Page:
Crimes which cry out for justice
The abduction, murder and secret burial of Jean McConville is deservedly regarded as one of the most notorious killings of the Troubles. The circumstances of her death were horrendous enough, but the impact on the 10 young children she left behind was profound, as they were scattered into care.
Little wonder that today, 43 years later, the family still seek justice for this appalling crime. However, that looks more and more unlikely given the decision of the Public Prosecution Service not to charge three men, including Sinn Fein president Gerry Adams, and four women in connection with the killing.
Of course, the McConville family are not alone in their pursuit of justice. In the year Jean McConville was murdered, 1972, some 496 other people were killed, and the death toll of the Troubles totalled more than 3,000 before the bloody conflict ended. The reason given for the PPS's decision - that the available evidence was insufficient to make the prospects of a conviction realistic - is one that can apply to so many of those 3,000-plus deaths.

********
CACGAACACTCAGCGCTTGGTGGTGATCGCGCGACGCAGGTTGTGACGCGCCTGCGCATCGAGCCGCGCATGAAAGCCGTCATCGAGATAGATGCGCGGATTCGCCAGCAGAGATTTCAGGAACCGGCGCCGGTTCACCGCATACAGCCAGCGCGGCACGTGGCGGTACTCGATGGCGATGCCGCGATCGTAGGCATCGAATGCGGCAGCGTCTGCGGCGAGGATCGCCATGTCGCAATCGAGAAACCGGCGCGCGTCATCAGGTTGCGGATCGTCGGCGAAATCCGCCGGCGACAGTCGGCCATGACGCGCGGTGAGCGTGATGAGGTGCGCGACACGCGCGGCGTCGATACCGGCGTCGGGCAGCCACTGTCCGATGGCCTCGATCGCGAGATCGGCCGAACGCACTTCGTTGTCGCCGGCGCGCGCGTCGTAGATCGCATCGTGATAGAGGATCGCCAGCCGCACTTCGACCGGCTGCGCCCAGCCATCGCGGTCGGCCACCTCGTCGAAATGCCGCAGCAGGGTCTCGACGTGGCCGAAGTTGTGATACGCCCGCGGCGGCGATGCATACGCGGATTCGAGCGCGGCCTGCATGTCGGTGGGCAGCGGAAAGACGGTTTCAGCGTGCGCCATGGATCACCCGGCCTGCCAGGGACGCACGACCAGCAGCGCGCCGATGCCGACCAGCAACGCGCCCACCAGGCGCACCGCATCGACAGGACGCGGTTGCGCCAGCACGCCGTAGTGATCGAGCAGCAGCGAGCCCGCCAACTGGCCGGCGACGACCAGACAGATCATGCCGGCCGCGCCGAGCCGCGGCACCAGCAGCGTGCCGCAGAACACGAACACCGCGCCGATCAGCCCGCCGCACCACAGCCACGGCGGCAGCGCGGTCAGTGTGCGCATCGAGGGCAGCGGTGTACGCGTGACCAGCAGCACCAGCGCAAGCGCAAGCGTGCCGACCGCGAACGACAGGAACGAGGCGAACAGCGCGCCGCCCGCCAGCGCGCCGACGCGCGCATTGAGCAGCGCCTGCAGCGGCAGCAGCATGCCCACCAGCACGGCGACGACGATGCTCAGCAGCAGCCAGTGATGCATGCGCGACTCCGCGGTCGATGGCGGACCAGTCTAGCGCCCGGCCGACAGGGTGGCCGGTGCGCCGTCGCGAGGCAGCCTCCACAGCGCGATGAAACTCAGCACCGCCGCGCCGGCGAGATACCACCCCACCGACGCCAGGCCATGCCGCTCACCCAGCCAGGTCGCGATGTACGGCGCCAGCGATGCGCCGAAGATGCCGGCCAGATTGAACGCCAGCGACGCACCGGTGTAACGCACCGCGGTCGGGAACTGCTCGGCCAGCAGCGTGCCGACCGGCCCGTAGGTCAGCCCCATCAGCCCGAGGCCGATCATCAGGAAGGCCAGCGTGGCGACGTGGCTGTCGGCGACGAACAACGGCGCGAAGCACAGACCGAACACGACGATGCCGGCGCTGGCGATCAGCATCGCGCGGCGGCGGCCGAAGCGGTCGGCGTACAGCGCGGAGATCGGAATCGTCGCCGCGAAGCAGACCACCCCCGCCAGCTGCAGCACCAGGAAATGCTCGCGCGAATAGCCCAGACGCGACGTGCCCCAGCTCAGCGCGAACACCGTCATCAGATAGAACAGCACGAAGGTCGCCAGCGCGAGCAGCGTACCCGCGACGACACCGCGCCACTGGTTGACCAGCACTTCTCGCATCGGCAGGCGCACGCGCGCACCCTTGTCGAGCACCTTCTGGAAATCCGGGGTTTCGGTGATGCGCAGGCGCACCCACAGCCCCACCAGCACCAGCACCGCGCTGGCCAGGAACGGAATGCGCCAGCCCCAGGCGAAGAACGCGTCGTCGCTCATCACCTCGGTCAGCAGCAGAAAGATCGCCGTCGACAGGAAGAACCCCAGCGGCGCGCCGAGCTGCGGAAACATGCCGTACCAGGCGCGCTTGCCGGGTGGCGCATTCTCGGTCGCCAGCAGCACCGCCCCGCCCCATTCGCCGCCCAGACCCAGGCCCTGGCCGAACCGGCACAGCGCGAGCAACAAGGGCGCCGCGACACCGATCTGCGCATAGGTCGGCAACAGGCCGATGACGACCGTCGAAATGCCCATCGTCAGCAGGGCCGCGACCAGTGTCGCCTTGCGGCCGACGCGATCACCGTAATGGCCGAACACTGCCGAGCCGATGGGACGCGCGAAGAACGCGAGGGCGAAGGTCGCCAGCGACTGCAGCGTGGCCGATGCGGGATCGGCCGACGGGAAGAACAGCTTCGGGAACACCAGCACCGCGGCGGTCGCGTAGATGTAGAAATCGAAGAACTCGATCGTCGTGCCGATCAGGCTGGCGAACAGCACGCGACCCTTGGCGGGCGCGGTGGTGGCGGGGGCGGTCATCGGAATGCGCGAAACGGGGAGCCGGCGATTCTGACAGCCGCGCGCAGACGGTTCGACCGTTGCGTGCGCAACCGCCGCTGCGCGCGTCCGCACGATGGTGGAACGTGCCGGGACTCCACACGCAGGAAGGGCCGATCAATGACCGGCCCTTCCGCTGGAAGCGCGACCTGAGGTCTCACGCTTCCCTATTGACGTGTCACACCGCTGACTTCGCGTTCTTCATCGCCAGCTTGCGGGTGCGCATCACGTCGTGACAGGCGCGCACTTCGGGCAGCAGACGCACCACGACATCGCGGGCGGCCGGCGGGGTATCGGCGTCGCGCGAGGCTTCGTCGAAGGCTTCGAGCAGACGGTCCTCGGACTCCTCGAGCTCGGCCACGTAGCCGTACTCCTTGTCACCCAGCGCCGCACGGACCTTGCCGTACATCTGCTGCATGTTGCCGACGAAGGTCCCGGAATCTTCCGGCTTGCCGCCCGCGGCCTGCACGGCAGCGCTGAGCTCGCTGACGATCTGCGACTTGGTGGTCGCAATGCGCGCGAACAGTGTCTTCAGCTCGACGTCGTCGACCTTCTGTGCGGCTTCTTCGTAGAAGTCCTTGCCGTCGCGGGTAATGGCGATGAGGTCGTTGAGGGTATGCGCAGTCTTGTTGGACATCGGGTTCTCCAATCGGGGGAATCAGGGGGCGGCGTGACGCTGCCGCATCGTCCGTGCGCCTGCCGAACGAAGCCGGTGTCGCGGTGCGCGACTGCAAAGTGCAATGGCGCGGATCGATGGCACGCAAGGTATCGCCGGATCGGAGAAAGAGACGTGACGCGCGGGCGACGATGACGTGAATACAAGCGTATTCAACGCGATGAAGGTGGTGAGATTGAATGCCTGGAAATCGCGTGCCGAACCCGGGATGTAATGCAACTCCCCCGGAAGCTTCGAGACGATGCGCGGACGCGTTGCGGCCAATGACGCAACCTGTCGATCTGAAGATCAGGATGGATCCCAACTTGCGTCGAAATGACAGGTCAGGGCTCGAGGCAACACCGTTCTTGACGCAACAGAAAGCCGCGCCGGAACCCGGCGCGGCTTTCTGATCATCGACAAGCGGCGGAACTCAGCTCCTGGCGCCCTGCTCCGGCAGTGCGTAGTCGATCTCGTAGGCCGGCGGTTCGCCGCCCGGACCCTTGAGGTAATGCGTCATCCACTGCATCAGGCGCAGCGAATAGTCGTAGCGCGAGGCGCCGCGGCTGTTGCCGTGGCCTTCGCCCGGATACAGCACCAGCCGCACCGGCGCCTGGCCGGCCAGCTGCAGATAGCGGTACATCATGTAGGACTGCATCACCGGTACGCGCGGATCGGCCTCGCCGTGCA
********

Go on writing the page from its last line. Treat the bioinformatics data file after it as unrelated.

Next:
The passage of time, fading recollections and the deaths of suspects and witnesses mean that hopes of bringing anyone before the courts fade year by year. The bereaved will continue to grow old and weary and continue to despair of ever getting the justice they yearn for and deserve.
That makes the case for some sort of truth and reconciliation process all the more compelling. It might not mean anyone serving time for even the most heinous of crimes, but at least it could shed some badly needed light on why people were killed, who ordered the murders and who committed them.
However, that process may well remain an aspiration rather than a realistic ambition. Those who skulked in ditches to carry out ambushes or abducted and killed innocent people are hardly likely to queue up to admit their grubby little crimes.
The bereaved remain the forgotten victims of the Troubles. Their demands for justice or closure by whatever means should be front and centre of the peace process, yet, shamefully, we have all failed to deliver for them. It is a stain on this society that families like the McConvilles are still pursuing justice which continues to be ever more elusive, and their cries of pain will continue to echo down the generations.